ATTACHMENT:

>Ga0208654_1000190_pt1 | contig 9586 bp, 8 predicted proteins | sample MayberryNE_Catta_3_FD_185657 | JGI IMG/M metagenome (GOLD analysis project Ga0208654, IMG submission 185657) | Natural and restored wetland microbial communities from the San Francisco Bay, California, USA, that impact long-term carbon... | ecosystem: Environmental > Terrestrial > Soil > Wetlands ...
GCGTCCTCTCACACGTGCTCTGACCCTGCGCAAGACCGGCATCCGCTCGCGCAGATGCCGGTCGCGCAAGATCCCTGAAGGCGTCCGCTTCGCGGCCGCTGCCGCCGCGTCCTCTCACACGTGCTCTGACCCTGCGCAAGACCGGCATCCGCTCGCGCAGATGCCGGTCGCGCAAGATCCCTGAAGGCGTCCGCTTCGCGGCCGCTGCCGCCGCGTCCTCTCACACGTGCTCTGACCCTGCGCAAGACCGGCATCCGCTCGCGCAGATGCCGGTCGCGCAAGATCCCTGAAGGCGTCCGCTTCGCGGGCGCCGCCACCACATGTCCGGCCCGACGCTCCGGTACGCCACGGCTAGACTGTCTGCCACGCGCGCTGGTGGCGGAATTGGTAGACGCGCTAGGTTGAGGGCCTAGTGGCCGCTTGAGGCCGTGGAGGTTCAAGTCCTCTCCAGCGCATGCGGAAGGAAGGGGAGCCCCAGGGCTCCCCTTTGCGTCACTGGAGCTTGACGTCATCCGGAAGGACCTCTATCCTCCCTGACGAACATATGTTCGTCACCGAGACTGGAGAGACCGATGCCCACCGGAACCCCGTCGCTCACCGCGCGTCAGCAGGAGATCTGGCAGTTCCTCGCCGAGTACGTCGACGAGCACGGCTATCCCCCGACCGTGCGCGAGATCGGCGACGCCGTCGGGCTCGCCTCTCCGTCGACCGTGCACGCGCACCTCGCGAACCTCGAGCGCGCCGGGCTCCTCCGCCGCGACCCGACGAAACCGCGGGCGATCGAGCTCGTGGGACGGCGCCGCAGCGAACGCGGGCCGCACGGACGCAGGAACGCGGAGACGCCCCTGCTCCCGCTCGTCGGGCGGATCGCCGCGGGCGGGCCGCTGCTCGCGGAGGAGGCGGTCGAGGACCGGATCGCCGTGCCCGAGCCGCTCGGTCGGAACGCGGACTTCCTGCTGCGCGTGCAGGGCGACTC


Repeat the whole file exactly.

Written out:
>Ga0208654_1000190_pt1 | contig 9586 bp, 8 predicted proteins | sample MayberryNE_Catta_3_FD_185657 | JGI IMG/M metagenome (GOLD analysis project Ga0208654, IMG submission 185657) | Natural and restored wetland microbial communities from the San Francisco Bay, California, USA, that impact long-term carbon... | ecosystem: Environmental > Terrestrial > Soil > Wetlands ...
GCGTCCTCTCACACGTGCTCTGACCCTGCGCAAGACCGGCATCCGCTCGCGCAGATGCCGGTCGCGCAAGATCCCTGAAGGCGTCCGCTTCGCGGCCGCTGCCGCCGCGTCCTCTCACACGTGCTCTGACCCTGCGCAAGACCGGCATCCGCTCGCGCAGATGCCGGTCGCGCAAGATCCCTGAAGGCGTCCGCTTCGCGGCCGCTGCCGCCGCGTCCTCTCACACGTGCTCTGACCCTGCGCAAGACCGGCATCCGCTCGCGCAGATGCCGGTCGCGCAAGATCCCTGAAGGCGTCCGCTTCGCGGGCGCCGCCACCACATGTCCGGCCCGACGCTCCGGTACGCCACGGCTAGACTGTCTGCCACGCGCGCTGGTGGCGGAATTGGTAGACGCGCTAGGTTGAGGGCCTAGTGGCCGCTTGAGGCCGTGGAGGTTCAAGTCCTCTCCAGCGCATGCGGAAGGAAGGGGAGCCCCAGGGCTCCCCTTTGCGTCACTGGAGCTTGACGTCATCCGGAAGGACCTCTATCCTCCCTGACGAACATATGTTCGTCACCGAGACTGGAGAGACCGATGCCCACCGGAACCCCGTCGCTCACCGCGCGTCAGCAGGAGATCTGGCAGTTCCTCGCCGAGTACGTCGACGAGCACGGCTATCCCCCGACCGTGCGCGAGATCGGCGACGCCGTCGGGCTCGCCTCTCCGTCGACCGTGCACGCGCACCTCGCGAACCTCGAGCGCGCCGGGCTCCTCCGCCGCGACCCGACGAAACCGCGGGCGATCGAGCTCGTGGGACGGCGCCGCAGCGAACGCGGGCCGCACGGACGCAGGAACGCGGAGACGCCCCTGCTCCCGCTCGTCGGGCGGATCGCCGCGGGCGGGCCGCTGCTCGCGGAGGAGGCGGTCGAGGACCGGATCGCCGTGCCCGAGCCGCTCGGTCGGAACGCGGACTTCCTGCTGCGCGTGCAGGGCGACTC